If you could change one thing for LGBT+ people, what would it be?
Lowie puzzles over this big, important question
When I think about this question, my head starts spinning. What would I change to improve the lives of millions (if not billions) of people across the world? I’d legalise being queer in any way in every country, I’d remove all the social stigma surrounding LGBTQIA lives, I’d ensure every queer voice felt welcomed and safe at Pride events… Heck, maybe I’d even get rid of Pride because LGBT+ people would no longer need to protest for their rights and visibility.
But alas, I am one person. And the change a female-passing, white, able-bodied, bisexual, economically stable person makes is never going to help and reflect the needs of every LGBT+ person out there. We’re a diverse community.
I push all the spinning thoughts out of my mind and turn my attention to a younger version of myself.
So, I push all the spinning thoughts out of my mind and turn my attention to a younger version of myself. Those LGBT+ people discovering who they are, those fifteen-year-olds stuck in school, in small towns where ‘gay’ is still an insult… how would I improve their lives?
I grew up in a nowhere place about forty-five minutes from London. It was a lovely place to raise your children: it was quiet, it was safe (except for the odd gaggle of thirteen-year olds hanging around Sainsbury’s) and it had good schools. It was also overwhelmingly white, most people read the Daily Mail and no one challenged the status quo. We had a stereotypical nuclear family (complete with two cats), and I grew up in the same house my entire life until I moved out this year.
…those fifteen-year-olds stuck in school, in small towns where ‘gay’ is still an insult… how would I improve their lives?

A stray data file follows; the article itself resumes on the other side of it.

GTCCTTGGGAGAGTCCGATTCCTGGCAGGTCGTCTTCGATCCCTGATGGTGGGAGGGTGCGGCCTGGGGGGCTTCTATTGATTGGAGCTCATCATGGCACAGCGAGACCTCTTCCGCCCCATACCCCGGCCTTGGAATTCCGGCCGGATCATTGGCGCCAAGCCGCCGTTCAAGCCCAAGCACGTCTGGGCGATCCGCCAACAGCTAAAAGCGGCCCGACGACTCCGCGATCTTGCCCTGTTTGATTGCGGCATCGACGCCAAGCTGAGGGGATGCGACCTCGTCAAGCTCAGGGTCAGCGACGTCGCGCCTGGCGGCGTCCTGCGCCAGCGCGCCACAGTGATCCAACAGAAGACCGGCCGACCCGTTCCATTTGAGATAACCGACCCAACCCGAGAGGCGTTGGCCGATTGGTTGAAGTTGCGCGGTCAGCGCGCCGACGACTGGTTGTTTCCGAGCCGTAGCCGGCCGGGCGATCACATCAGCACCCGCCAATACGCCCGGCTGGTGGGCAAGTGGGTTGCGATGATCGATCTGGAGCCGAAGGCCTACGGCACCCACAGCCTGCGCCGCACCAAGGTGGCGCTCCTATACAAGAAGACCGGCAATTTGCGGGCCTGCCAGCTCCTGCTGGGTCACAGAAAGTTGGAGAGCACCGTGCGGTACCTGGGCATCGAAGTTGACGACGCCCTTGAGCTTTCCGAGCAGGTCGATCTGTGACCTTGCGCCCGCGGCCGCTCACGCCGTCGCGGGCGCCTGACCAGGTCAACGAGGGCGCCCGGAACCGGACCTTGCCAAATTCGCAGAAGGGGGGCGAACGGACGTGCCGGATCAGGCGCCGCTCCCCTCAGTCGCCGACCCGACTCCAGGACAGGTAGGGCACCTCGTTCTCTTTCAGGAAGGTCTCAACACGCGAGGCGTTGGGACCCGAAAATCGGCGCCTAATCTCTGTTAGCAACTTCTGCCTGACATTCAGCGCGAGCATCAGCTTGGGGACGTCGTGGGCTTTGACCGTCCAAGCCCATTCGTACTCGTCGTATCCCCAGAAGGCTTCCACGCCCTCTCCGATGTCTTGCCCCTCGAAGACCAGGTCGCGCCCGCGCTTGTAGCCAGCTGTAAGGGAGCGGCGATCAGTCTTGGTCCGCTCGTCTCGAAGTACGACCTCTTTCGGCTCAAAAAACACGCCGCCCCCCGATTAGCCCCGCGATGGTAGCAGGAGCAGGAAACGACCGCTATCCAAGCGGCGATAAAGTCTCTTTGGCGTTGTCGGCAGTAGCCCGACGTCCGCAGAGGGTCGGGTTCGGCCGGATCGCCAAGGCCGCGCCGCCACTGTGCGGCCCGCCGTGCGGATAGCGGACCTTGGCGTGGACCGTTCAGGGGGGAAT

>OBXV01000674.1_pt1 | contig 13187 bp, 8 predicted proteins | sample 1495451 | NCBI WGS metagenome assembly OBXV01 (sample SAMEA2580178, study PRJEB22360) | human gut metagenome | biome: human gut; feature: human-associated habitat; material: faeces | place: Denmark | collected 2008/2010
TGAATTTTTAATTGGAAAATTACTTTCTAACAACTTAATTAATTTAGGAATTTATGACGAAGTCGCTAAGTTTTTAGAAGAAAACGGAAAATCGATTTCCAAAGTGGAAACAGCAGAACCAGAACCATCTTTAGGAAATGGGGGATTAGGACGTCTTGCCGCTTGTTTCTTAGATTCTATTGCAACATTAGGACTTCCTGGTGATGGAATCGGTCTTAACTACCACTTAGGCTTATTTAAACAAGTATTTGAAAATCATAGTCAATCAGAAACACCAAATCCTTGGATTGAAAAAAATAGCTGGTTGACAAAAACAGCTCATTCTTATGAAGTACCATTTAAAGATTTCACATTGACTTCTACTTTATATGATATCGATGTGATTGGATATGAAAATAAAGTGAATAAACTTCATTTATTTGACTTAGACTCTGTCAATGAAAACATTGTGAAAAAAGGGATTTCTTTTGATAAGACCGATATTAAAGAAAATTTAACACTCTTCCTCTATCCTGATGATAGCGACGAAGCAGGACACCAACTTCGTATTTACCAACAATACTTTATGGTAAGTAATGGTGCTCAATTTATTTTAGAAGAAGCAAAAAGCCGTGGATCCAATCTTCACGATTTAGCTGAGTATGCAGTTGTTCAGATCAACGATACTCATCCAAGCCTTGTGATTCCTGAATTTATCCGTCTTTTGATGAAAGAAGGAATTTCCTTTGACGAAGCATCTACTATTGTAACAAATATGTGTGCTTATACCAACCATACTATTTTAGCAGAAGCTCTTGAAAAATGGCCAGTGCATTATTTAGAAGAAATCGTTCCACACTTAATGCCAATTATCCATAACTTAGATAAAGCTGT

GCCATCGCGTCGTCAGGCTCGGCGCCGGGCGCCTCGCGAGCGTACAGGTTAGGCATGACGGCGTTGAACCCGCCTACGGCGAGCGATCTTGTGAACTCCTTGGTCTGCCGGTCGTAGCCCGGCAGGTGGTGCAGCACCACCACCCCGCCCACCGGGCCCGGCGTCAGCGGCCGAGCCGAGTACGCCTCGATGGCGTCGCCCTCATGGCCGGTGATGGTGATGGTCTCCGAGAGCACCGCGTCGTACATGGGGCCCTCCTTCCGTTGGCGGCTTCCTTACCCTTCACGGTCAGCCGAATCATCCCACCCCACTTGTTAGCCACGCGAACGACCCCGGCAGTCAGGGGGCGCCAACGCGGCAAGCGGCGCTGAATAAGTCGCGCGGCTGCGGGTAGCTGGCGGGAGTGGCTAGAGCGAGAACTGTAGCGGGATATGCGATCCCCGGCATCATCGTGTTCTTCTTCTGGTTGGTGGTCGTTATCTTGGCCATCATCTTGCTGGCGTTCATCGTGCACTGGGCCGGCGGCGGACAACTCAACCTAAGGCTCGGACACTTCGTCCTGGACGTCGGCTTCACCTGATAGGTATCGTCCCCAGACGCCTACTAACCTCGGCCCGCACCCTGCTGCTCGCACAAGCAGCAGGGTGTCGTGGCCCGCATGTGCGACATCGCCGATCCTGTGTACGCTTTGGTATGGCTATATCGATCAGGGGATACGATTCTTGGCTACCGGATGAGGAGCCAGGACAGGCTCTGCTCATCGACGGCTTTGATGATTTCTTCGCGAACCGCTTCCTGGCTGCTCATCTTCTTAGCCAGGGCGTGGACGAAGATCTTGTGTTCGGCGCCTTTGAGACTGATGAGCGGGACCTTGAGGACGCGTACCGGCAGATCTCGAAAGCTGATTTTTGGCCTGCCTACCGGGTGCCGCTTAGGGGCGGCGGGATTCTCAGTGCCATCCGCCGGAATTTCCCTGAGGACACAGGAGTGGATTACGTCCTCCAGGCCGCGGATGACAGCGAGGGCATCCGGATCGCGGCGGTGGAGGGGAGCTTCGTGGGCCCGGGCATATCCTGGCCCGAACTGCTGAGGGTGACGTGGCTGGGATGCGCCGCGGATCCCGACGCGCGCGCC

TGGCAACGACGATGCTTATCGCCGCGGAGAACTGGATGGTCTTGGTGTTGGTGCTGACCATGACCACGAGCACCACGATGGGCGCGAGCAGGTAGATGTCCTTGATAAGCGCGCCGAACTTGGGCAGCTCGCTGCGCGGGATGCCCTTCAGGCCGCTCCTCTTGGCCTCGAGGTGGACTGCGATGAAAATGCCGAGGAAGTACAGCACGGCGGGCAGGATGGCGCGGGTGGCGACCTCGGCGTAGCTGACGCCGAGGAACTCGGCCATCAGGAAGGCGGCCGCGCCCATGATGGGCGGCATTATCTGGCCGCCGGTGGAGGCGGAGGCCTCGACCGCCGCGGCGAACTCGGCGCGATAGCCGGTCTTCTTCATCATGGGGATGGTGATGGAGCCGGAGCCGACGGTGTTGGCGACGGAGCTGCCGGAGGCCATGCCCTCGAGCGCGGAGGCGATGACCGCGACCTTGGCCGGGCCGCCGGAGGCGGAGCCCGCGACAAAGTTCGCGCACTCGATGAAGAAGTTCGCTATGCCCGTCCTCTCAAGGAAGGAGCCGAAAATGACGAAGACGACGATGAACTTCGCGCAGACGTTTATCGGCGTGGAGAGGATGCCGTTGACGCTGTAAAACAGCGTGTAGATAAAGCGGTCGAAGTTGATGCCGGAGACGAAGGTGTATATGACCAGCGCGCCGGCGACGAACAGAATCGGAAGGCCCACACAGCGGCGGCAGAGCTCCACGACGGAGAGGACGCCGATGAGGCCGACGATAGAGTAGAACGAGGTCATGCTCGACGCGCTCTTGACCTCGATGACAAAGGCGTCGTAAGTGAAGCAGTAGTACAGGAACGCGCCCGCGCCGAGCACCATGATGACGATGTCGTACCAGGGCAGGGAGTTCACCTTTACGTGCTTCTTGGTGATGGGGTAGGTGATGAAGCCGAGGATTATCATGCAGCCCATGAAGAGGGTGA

However, not everything was perfect: my dad lost his job when I was 11 and we lived on ‘mystery pasta’ dinners for three years, I knew I liked girls from the end of primary school, I developed severe mental health problems aged 15 that led to being taken out of school and my younger brother had to attend a special nursery because he couldn’t speak.
We were part of this ‘perfect’ world, but we didn’t fit in. I navigated the brutal world of secondary school and the daily unknowns of Child and Adolescent Mental Health Services while knowing I was queer. It was a huge burden on my shoulders that I felt I had to hide. I didn’t have the language to describe how I felt, and even if I did, it’s not like I could’ve told my parents and I definitely couldn’t tell any of my friends, teachers or nurses. But if I had, my teenage years would’ve been so much easier and I am almost certain my mental health would’ve improved more quickly as my difficulties are so intertwined with my queer identity.
How did I finally learn the language that fit me? I learned it all through YouTube videos. How ridiculous is that?
As I grew up, I discovered the language I needed to describe how I felt inside. I was queer, bisexual, agender. How did I finally learn the language that fit me? I learned it all through YouTube videos. How ridiculous is that? I had no safe spaces in my town, no LGBT+ education in school, no one who I felt would understand. As I grew up and became confident in my identity, I appeared on Queer Britain on BBC3, I joined Freedom at Off The Record, and I continually amplify the queer voices of Ruby Tandoh, Shon Faye, Amerah Saleh… the list is never-ending.
I never want a young person to feel alone like I did. If I could change one thing, I’d create a safe space for all queer small-town kids, I’d let them know it will be okay, that there is nothing wrong with them, and that I love them. I love them so much.
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